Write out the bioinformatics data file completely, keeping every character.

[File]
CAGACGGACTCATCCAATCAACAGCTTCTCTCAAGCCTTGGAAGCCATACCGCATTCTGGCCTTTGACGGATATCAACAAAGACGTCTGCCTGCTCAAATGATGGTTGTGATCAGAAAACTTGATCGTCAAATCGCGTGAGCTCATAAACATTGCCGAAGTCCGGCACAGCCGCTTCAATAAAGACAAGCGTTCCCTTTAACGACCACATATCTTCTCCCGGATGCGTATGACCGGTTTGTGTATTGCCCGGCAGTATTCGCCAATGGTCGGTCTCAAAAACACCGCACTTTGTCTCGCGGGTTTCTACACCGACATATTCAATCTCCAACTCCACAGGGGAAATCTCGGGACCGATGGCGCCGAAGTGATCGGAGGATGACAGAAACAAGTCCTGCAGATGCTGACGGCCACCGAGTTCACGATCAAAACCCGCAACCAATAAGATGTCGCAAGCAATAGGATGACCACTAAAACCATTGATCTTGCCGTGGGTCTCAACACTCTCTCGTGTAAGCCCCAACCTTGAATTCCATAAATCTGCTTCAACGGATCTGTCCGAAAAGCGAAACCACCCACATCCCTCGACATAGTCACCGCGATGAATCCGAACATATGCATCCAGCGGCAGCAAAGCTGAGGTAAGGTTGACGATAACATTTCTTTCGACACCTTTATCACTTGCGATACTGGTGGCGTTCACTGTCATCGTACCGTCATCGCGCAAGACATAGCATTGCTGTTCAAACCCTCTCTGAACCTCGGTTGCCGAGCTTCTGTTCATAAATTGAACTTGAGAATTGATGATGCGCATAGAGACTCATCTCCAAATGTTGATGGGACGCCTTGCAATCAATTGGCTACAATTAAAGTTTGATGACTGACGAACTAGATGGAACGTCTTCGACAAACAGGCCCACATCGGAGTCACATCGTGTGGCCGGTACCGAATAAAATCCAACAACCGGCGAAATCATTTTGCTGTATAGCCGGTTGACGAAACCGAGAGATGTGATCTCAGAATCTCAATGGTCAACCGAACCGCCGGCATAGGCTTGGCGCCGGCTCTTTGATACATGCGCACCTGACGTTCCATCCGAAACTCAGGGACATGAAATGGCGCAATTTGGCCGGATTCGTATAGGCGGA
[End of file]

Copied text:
CAGACGGACTCATCCAATCAACAGCTTCTCTCAAGCCTTGGAAGCCATACCGCATTCTGGCCTTTGACGGATATCAACAAAGACGTCTGCCTGCTCAAATGATGGTTGTGATCAGAAAACTTGATCGTCAAATCGCGTGAGCTCATAAACATTGCCGAAGTCCGGCACAGCCGCTTCAATAAAGACAAGCGTTCCCTTTAACGACCACATATCTTCTCCCGGATGCGTATGACCGGTTTGTGTATTGCCCGGCAGTATTCGCCAATGGTCGGTCTCAAAAACACCGCACTTTGTCTCGCGGGTTTCTACACCGACATATTCAATCTCCAACTCCACAGGGGAAATCTCGGGACCGATGGCGCCGAAGTGATCGGAGGATGACAGAAACAAGTCCTGCAGATGCTGACGGCCACCGAGTTCACGATCAAAACCCGCAACCAATAAGATGTCGCAAGCAATAGGATGACCACTAAAACCATTGATCTTGCCGTGGGTCTCAACACTCTCTCGTGTAAGCCCCAACCTTGAATTCCATAAATCTGCTTCAACGGATCTGTCCGAAAAGCGAAACCACCCACATCCCTCGACATAGTCACCGCGATGAATCCGAACATATGCATCCAGCGGCAGCAAAGCTGAGGTAAGGTTGACGATAACATTTCTTTCGACACCTTTATCACTTGCGATACTGGTGGCGTTCACTGTCATCGTACCGTCATCGCGCAAGACATAGCATTGCTGTTCAAACCCTCTCTGAACCTCGGTTGCCGAGCTTCTGTTCATAAATTGAACTTGAGAATTGATGATGCGCATAGAGACTCATCTCCAAATGTTGATGGGACGCCTTGCAATCAATTGGCTACAATTAAAGTTTGATGACTGACGAACTAGATGGAACGTCTTCGACAAACAGGCCCACATCGGAGTCACATCGTGTGGCCGGTACCGAATAAAATCCAACAACCGGCGAAATCATTTTGCTGTATAGCCGGTTGACGAAACCGAGAGATGTGATCTCAGAATCTCAATGGTCAACCGAACCGCCGGCATAGGCTTGGCGCCGGCTCTTTGATACATGCGCACCTGACGTTCCATCCGAAACTCAGGGACATGAAATGGCGCAATTTGGCCGGATTCGTATAGGCGGA